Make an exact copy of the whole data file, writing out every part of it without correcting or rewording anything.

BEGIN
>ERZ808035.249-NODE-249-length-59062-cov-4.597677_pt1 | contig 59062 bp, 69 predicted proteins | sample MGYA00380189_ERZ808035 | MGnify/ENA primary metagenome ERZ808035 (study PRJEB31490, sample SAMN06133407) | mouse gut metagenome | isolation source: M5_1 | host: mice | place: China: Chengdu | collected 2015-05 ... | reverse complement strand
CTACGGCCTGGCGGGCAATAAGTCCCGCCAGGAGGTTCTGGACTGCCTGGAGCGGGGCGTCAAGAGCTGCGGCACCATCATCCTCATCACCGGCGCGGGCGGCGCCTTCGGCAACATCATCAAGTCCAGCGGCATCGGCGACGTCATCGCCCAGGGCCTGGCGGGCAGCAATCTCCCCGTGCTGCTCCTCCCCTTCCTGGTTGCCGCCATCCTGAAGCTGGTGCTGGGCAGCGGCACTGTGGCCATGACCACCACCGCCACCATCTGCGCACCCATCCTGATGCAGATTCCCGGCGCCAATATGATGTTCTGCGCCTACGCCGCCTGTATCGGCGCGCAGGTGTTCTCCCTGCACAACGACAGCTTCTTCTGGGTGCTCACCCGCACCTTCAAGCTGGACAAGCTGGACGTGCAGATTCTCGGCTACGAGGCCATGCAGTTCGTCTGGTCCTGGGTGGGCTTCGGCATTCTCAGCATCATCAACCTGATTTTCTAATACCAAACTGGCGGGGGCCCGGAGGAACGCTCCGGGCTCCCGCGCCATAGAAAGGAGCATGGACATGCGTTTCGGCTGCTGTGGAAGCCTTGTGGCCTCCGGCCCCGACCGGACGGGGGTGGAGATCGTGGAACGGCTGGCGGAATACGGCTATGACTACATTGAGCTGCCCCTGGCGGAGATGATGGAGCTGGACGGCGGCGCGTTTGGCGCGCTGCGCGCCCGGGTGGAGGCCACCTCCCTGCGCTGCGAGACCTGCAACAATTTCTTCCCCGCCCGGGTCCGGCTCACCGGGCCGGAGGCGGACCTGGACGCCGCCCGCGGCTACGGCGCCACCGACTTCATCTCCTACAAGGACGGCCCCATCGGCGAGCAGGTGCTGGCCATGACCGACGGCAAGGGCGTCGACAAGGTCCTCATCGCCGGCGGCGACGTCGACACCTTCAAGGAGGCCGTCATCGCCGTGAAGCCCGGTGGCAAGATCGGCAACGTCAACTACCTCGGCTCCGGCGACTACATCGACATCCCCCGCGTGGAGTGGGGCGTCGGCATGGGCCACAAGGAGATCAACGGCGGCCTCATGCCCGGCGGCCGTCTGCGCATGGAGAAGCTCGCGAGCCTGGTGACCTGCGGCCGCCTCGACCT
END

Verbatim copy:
>ERZ808035.249-NODE-249-length-59062-cov-4.597677_pt1 | contig 59062 bp, 69 predicted proteins | sample MGYA00380189_ERZ808035 | MGnify/ENA primary metagenome ERZ808035 (study PRJEB31490, sample SAMN06133407) | mouse gut metagenome | isolation source: M5_1 | host: mice | place: China: Chengdu | collected 2015-05 ... | reverse complement strand
CTACGGCCTGGCGGGCAATAAGTCCCGCCAGGAGGTTCTGGACTGCCTGGAGCGGGGCGTCAAGAGCTGCGGCACCATCATCCTCATCACCGGCGCGGGCGGCGCCTTCGGCAACATCATCAAGTCCAGCGGCATCGGCGACGTCATCGCCCAGGGCCTGGCGGGCAGCAATCTCCCCGTGCTGCTCCTCCCCTTCCTGGTTGCCGCCATCCTGAAGCTGGTGCTGGGCAGCGGCACTGTGGCCATGACCACCACCGCCACCATCTGCGCACCCATCCTGATGCAGATTCCCGGCGCCAATATGATGTTCTGCGCCTACGCCGCCTGTATCGGCGCGCAGGTGTTCTCCCTGCACAACGACAGCTTCTTCTGGGTGCTCACCCGCACCTTCAAGCTGGACAAGCTGGACGTGCAGATTCTCGGCTACGAGGCCATGCAGTTCGTCTGGTCCTGGGTGGGCTTCGGCATTCTCAGCATCATCAACCTGATTTTCTAATACCAAACTGGCGGGGGCCCGGAGGAACGCTCCGGGCTCCCGCGCCATAGAAAGGAGCATGGACATGCGTTTCGGCTGCTGTGGAAGCCTTGTGGCCTCCGGCCCCGACCGGACGGGGGTGGAGATCGTGGAACGGCTGGCGGAATACGGCTATGACTACATTGAGCTGCCCCTGGCGGAGATGATGGAGCTGGACGGCGGCGCGTTTGGCGCGCTGCGCGCCCGGGTGGAGGCCACCTCCCTGCGCTGCGAGACCTGCAACAATTTCTTCCCCGCCCGGGTCCGGCTCACCGGGCCGGAGGCGGACCTGGACGCCGCCCGCGGCTACGGCGCCACCGACTTCATCTCCTACAAGGACGGCCCCATCGGCGAGCAGGTGCTGGCCATGACCGACGGCAAGGGCGTCGACAAGGTCCTCATCGCCGGCGGCGACGTCGACACCTTCAAGGAGGCCGTCATCGCCGTGAAGCCCGGTGGCAAGATCGGCAACGTCAACTACCTCGGCTCCGGCGACTACATCGACATCCCCCGCGTGGAGTGGGGCGTCGGCATGGGCCACAAGGAGATCAACGGCGGCCTCATGCCCGGCGGCCGTCTGCGCATGGAGAAGCTCGCGAGCCTGGTGACCTGCGGCCGCCTCGACCT